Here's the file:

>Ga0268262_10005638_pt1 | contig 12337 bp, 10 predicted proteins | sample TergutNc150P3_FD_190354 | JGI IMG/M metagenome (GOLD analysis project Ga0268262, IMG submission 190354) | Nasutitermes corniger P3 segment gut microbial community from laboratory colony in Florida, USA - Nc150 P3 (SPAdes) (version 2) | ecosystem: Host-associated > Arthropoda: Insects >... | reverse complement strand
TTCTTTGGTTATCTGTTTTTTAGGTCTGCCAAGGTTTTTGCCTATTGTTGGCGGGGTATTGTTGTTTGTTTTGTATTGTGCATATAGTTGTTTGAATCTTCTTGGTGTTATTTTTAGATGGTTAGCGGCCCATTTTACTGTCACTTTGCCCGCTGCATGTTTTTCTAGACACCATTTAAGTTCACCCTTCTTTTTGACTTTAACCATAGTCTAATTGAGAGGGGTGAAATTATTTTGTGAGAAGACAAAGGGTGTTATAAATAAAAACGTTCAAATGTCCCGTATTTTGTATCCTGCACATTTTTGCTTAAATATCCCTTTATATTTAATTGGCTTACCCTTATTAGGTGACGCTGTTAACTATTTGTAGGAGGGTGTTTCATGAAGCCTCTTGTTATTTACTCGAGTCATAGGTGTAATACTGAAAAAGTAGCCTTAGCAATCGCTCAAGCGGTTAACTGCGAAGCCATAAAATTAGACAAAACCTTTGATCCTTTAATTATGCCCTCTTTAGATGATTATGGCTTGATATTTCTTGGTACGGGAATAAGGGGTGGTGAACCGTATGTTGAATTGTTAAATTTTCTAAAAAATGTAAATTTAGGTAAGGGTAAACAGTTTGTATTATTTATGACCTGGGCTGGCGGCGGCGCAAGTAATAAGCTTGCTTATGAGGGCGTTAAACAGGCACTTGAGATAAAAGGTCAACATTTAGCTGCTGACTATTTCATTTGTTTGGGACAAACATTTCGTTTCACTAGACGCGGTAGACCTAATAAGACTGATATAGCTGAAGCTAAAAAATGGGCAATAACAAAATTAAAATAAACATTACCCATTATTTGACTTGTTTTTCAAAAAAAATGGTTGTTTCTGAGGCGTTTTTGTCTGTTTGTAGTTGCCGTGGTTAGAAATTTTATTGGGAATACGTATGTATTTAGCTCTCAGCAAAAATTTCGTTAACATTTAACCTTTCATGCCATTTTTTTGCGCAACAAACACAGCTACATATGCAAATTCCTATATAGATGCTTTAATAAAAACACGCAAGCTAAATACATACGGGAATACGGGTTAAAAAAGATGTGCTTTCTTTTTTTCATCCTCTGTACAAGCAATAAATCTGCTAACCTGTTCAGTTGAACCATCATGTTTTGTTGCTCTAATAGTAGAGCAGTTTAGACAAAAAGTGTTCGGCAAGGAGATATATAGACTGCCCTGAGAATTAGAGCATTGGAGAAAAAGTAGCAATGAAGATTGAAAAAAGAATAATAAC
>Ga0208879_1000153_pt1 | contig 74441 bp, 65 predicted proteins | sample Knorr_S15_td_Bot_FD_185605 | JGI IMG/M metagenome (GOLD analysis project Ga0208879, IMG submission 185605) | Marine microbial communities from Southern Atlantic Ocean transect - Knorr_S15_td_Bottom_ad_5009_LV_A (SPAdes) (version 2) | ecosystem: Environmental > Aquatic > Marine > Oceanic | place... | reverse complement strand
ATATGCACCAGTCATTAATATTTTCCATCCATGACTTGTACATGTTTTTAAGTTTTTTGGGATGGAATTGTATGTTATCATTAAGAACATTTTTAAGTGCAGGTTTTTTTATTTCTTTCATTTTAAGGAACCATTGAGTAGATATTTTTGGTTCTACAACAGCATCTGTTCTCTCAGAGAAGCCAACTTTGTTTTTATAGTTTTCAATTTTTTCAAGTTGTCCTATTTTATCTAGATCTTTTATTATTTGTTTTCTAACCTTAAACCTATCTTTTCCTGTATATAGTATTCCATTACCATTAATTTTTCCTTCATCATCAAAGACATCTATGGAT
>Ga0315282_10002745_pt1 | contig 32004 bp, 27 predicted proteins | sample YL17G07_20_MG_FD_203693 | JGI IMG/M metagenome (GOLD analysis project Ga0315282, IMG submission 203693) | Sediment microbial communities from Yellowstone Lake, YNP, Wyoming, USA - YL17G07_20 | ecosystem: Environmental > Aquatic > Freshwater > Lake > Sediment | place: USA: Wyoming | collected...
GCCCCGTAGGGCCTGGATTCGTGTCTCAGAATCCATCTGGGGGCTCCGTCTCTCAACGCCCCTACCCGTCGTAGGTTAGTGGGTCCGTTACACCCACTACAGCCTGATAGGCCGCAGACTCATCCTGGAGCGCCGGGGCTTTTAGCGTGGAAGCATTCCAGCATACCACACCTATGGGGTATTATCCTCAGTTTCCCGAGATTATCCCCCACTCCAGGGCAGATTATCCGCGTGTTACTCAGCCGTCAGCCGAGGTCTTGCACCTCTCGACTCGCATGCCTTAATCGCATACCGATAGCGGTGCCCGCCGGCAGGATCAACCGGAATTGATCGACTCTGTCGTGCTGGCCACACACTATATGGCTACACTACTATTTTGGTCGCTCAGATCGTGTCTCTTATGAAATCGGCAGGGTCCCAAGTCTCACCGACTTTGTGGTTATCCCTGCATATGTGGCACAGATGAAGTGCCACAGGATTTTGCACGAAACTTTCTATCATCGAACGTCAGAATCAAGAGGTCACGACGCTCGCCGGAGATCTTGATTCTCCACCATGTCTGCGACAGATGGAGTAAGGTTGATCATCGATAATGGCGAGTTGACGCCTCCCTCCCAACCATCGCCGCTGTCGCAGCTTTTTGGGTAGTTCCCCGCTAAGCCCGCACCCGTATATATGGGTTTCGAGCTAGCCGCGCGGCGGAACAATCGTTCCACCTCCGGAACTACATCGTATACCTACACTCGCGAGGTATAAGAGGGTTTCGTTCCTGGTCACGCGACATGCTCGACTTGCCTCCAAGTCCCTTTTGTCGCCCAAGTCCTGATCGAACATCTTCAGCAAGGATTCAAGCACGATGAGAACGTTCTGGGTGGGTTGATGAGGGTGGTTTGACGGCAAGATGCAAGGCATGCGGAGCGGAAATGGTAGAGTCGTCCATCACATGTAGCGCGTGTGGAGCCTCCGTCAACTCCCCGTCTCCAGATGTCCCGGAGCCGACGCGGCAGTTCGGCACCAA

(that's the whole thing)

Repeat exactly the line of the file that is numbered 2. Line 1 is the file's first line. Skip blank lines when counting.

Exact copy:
TTCTTTGGTTATCTGTTTTTTAGGTCTGCCAAGGTTTTTGCCTATTGTTGGCGGGGTATTGTTGTTTGTTTTGTATTGTGCATATAGTTGTTTGAATCTTCTTGGTGTTATTTTTAGATGGTTAGCGGCCCATTTTACTGTCACTTTGCCCGCTGCATGTTTTTCTAGACACCATTTAAGTTCACCCTTCTTTTTGACTTTAACCATAGTCTAATTGAGAGGGGTGAAATTATTTTGTGAGAAGACAAAGGGTGTTATAAATAAAAACGTTCAAATGTCCCGTATTTTGTATCCTGCACATTTTTGCTTAAATATCCCTTTATATTTAATTGGCTTACCCTTATTAGGTGACGCTGTTAACTATTTGTAGGAGGGTGTTTCATGAAGCCTCTTGTTATTTACTCGAGTCATAGGTGTAATACTGAAAAAGTAGCCTTAGCAATCGCTCAAGCGGTTAACTGCGAAGCCATAAAATTAGACAAAACCTTTGATCCTTTAATTATGCCCTCTTTAGATGATTATGGCTTGATATTTCTTGGTACGGGAATAAGGGGTGGTGAACCGTATGTTGAATTGTTAAATTTTCTAAAAAATGTAAATTTAGGTAAGGGTAAACAGTTTGTATTATTTATGACCTGGGCTGGCGGCGGCGCAAGTAATAAGCTTGCTTATGAGGGCGTTAAACAGGCACTTGAGATAAAAGGTCAACATTTAGCTGCTGACTATTTCATTTGTTTGGGACAAACATTTCGTTTCACTAGACGCGGTAGACCTAATAAGACTGATATAGCTGAAGCTAAAAAATGGGCAATAACAAAATTAAAATAAACATTACCCATTATTTGACTTGTTTTTCAAAAAAAATGGTTGTTTCTGAGGCGTTTTTGTCTGTTTGTAGTTGCCGTGGTTAGAAATTTTATTGGGAATACGTATGTATTTAGCTCTCAGCAAAAATTTCGTTAACATTTAACCTTTCATGCCATTTTTTTGCGCAACAAACACAGCTACATATGCAAATTCCTATATAGATGCTTTAATAAAAACACGCAAGCTAAATACATACGGGAATACGGGTTAAAAAAGATGTGCTTTCTTTTTTTCATCCTCTGTACAAGCAATAAATCTGCTAACCTGTTCAGTTGAACCATCATGTTTTGTTGCTCTAATAGTAGAGCAGTTTAGACAAAAAGTGTTCGGCAAGGAGATATATAGACTGCCCTGAGAATTAGAGCATTGGAGAAAAAGTAGCAATGAAGATTGAAAAAAGAATAATAAC